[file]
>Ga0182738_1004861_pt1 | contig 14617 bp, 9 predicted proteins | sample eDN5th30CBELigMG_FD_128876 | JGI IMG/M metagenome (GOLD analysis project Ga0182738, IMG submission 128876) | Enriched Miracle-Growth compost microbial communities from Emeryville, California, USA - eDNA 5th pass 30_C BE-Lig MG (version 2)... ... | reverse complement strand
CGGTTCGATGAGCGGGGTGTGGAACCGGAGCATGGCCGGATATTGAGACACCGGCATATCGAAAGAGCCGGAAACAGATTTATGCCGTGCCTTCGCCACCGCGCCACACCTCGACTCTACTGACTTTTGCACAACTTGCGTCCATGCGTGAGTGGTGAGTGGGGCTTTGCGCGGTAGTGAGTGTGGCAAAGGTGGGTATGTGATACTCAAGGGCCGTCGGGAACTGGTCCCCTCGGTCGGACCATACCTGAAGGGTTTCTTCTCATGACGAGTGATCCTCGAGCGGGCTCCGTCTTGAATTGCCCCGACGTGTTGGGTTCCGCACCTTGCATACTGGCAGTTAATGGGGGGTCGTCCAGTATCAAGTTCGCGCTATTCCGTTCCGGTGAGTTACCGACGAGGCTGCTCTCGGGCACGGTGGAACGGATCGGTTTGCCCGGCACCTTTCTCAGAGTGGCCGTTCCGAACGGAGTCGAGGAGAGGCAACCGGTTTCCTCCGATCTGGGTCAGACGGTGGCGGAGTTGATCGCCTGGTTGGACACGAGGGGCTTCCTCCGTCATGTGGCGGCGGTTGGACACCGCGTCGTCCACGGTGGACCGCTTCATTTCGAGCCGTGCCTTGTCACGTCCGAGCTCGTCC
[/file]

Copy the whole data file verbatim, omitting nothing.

>Ga0182738_1004861_pt1 | contig 14617 bp, 9 predicted proteins | sample eDN5th30CBELigMG_FD_128876 | JGI IMG/M metagenome (GOLD analysis project Ga0182738, IMG submission 128876) | Enriched Miracle-Growth compost microbial communities from Emeryville, California, USA - eDNA 5th pass 30_C BE-Lig MG (version 2)... ... | reverse complement strand
CGGTTCGATGAGCGGGGTGTGGAACCGGAGCATGGCCGGATATTGAGACACCGGCATATCGAAAGAGCCGGAAACAGATTTATGCCGTGCCTTCGCCACCGCGCCACACCTCGACTCTACTGACTTTTGCACAACTTGCGTCCATGCGTGAGTGGTGAGTGGGGCTTTGCGCGGTAGTGAGTGTGGCAAAGGTGGGTATGTGATACTCAAGGGCCGTCGGGAACTGGTCCCCTCGGTCGGACCATACCTGAAGGGTTTCTTCTCATGACGAGTGATCCTCGAGCGGGCTCCGTCTTGAATTGCCCCGACGTGTTGGGTTCCGCACCTTGCATACTGGCAGTTAATGGGGGGTCGTCCAGTATCAAGTTCGCGCTATTCCGTTCCGGTGAGTTACCGACGAGGCTGCTCTCGGGCACGGTGGAACGGATCGGTTTGCCCGGCACCTTTCTCAGAGTGGCCGTTCCGAACGGAGTCGAGGAGAGGCAACCGGTTTCCTCCGATCTGGGTCAGACGGTGGCGGAGTTGATCGCCTGGTTGGACACGAGGGGCTTCCTCCGTCATGTGGCGGCGGTTGGACACCGCGTCGTCCACGGTGGACCGCTTCATTTCGAGCCGTGCCTTGTCACGTCCGAGCTCGTCC